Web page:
After just a few months in Ames, new coordinator Mark Mangino is drawing rave reviews. At least from the two Iowa State offensive players who attended Big 12 media days this week.
“My first impression when I met him was, wow, this is a nice guy who genuinely cares -- contrary to some of the reasons he left KU,” said Tom Farniok, Iowa State’s four-year starter at center.
This offseason, head coach Paul Rhoads tabbed Mangino to turn around an Iowa State offense that was one of the worst in the country last season.
The Cyclones ranked 89th nationally in points and 107th in yards. In fact, the last time Iowa State ranked any higher than ninth in the Big 12 in scoring offense was 2005.
“I reached out to him and certainly had great respect for what he's done in our profession,” Rhoads said this week. “I coached against him in 2009, my first year as the head football coach at Iowa State. Then his proven track record as a play-caller, as a tough-guy type of coach in what he could bring to our offensive mentality that way, but at the very top of the list was the simplicity with which his offenses have had success, and that was something that our program needed.”
Mangino’s resume included a national championship as the offensive coordinator at Oklahoma, then an Orange Bowl victory as the head coach at Kansas.
But he had been out of coaching at the FBS level for four years after resigning at Kansas in 2009 following accusations of verbal abuse of players.
“I thought he’d be a good a coach that might be a little bit of a jerk, just based off media reports. That’s all you have. Because I had never talked to anyone who knew him or talked to him myself. That’s all you have to go off of,” Farniok said. “Then you meet the guy, and you realize he cares. He cares a lot."
That doesn't mean Mangino has gone soft.
“I mean, if you mess up, he’ll jump on you," Farniok said. "But to me, that’s how football should be coached. If you mess up, you deserve to get your butt chewed. So to me, it’s like, he’s not a jerk at all. He’s just a good guy who coaches hard. Which is what I would think is expected of everyone that coaches, to get the best out of your players.”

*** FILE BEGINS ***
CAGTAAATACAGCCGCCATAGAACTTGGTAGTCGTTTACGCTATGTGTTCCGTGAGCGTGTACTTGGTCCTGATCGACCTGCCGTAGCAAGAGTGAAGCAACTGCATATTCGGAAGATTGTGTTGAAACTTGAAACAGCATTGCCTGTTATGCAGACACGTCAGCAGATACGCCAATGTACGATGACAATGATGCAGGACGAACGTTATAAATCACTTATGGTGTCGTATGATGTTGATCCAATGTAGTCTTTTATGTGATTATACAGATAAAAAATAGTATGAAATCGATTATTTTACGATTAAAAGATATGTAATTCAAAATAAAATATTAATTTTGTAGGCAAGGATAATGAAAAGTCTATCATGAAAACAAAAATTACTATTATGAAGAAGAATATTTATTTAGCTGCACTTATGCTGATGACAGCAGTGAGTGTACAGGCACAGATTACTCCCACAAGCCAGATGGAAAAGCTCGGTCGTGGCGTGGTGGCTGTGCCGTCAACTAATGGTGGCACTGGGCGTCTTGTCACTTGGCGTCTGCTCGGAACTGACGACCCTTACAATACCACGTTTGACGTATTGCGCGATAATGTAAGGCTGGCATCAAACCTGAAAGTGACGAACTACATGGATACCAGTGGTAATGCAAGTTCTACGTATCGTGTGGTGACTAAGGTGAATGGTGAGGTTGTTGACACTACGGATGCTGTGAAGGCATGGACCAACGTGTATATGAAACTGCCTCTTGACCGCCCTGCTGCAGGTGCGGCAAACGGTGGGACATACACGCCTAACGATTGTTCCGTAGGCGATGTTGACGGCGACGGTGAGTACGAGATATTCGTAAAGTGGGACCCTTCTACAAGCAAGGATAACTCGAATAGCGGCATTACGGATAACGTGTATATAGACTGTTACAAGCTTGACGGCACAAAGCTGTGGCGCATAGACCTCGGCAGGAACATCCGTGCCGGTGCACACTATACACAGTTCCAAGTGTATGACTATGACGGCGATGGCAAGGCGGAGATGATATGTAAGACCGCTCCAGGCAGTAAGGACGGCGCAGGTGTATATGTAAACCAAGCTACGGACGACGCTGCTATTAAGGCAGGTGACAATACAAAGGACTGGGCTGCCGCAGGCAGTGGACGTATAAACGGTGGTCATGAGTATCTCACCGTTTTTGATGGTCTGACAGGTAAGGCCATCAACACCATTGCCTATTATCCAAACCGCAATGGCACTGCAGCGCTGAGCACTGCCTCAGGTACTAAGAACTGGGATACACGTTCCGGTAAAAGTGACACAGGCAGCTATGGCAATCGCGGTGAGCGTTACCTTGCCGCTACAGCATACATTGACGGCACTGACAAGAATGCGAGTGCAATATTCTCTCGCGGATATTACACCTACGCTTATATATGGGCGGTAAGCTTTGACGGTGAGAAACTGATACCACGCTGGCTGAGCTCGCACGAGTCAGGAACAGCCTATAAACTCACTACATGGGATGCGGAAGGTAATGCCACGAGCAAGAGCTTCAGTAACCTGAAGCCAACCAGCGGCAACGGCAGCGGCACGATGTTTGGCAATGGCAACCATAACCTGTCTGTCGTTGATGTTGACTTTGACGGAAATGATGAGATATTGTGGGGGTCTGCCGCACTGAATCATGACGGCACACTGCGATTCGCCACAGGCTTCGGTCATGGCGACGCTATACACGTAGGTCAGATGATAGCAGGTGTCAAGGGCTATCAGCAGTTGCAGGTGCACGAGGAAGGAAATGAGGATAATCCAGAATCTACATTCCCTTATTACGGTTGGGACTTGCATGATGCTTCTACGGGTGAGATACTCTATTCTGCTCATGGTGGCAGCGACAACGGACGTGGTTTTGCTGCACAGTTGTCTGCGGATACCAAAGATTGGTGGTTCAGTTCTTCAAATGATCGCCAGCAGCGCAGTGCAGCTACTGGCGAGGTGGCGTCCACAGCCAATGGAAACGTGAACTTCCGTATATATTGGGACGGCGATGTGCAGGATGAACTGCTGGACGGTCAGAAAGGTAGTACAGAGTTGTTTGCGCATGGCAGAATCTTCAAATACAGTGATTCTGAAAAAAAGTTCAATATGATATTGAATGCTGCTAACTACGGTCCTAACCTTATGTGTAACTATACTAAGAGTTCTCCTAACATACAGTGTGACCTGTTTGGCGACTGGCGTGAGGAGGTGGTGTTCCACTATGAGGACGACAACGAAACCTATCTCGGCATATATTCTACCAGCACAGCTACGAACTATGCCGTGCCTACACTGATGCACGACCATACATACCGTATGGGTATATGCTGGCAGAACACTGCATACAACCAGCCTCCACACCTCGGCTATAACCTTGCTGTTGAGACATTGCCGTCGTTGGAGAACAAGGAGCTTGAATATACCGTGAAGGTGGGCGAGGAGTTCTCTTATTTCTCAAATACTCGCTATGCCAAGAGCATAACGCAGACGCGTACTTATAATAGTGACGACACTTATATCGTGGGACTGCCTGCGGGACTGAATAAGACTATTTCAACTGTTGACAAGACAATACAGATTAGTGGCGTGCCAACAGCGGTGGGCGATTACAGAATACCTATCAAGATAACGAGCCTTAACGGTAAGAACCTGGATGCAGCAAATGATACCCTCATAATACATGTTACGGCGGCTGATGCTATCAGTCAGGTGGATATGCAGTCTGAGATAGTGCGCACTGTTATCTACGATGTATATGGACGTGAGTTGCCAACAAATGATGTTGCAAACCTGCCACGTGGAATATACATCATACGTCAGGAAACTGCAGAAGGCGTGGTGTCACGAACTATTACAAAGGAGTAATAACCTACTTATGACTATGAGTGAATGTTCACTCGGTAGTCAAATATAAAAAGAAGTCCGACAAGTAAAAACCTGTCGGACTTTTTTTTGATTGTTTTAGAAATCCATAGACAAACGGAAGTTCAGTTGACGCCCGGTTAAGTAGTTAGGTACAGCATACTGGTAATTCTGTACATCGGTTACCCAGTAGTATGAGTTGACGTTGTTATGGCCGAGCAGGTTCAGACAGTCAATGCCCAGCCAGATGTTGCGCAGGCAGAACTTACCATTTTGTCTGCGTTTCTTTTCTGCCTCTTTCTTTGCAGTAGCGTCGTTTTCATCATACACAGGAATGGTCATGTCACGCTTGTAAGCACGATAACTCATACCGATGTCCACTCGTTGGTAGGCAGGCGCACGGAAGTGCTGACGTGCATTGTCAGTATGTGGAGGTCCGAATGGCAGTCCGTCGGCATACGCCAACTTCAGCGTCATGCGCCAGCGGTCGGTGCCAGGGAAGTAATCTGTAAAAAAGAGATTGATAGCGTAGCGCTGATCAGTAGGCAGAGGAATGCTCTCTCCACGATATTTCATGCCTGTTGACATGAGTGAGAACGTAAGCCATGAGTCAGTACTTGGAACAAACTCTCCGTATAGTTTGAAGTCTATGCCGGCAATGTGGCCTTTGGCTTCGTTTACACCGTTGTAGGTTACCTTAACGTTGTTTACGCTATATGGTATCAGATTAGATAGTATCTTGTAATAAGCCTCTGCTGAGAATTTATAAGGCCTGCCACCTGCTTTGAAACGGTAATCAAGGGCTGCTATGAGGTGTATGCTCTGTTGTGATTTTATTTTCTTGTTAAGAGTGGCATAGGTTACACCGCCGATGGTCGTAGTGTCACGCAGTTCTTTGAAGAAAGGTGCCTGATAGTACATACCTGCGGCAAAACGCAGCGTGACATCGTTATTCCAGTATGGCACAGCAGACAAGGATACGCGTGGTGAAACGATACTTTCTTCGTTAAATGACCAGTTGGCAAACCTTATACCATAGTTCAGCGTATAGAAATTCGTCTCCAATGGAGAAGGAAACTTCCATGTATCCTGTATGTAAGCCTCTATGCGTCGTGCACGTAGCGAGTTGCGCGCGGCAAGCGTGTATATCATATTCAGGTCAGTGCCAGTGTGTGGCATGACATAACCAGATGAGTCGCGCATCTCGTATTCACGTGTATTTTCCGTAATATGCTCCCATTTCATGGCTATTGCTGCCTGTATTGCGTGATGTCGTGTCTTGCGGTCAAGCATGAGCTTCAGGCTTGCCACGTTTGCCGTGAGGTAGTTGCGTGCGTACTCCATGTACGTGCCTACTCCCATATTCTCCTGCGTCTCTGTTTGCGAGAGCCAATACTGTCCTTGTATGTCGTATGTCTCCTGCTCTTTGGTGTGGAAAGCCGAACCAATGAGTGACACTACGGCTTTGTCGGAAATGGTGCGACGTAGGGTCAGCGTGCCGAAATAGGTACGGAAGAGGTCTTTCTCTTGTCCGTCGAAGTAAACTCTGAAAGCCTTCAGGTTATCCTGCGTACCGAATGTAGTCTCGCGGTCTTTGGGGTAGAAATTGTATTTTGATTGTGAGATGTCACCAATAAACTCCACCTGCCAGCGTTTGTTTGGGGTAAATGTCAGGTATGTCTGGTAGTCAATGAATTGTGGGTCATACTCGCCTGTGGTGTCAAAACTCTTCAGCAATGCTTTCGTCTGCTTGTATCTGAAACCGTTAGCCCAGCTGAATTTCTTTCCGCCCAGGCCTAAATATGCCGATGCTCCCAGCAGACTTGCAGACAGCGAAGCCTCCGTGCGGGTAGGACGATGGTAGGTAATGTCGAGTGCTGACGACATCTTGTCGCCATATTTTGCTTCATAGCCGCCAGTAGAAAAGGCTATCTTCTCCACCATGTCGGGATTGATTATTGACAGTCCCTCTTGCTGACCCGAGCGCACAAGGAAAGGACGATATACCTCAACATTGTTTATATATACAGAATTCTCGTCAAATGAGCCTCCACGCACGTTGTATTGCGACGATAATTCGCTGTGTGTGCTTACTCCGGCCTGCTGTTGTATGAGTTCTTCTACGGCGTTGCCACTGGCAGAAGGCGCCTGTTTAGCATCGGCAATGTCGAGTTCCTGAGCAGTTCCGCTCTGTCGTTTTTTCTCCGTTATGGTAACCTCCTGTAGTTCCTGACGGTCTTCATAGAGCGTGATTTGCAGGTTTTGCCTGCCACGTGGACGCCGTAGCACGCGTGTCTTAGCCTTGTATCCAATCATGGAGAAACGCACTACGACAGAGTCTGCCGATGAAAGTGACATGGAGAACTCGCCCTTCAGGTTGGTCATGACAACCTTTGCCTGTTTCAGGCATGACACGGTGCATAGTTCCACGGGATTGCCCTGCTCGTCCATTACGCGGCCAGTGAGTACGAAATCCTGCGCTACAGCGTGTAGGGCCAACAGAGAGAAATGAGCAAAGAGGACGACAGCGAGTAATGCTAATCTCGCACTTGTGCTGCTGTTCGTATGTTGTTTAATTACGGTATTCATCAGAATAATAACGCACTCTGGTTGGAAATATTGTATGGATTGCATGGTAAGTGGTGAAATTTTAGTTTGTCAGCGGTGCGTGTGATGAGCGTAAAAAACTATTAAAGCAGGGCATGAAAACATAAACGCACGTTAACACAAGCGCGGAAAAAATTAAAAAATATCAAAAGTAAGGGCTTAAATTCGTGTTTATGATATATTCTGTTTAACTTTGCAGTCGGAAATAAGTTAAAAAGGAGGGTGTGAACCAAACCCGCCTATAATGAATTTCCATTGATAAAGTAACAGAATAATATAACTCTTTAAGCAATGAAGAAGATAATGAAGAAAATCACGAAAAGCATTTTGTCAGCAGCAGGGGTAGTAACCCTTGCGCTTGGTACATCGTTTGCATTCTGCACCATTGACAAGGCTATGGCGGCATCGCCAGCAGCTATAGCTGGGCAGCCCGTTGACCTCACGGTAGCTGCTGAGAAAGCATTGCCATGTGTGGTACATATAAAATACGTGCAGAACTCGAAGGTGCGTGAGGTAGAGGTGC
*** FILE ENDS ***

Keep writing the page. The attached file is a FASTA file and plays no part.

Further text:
Tight end E.J. Bibbs agrees.
“He’s very outgoing,” he said. “People don’t see that. In film room, he’s very goofy and relaxed. He knows how to motivate players and get them ready to play for him. When he first came in, I thought he was just going to be the offensive coordinator. But when I found out he was going to be the tight end coach, it made me even more excited.
“He’s been phenomenal.”
The Cyclones have kept a lid on just exactly what the offense will look like in Mangino’s first season.
But Farniok believes that with Mangino pulling the strings for an offense that returns 10 starters, the Cyclones could -- at long last -- be in for that elusive breakout offensive season.
“Obviously, to take Kansas to an Orange Bowl victory, you have to be a smart guy,” Farniok said. “But you don’t understand how much he knows until you talk football with him. Then you’re like, ‘Oh man. This dude is on a whole new level of football knowledge.’
"We're pumped about what he's going to bring."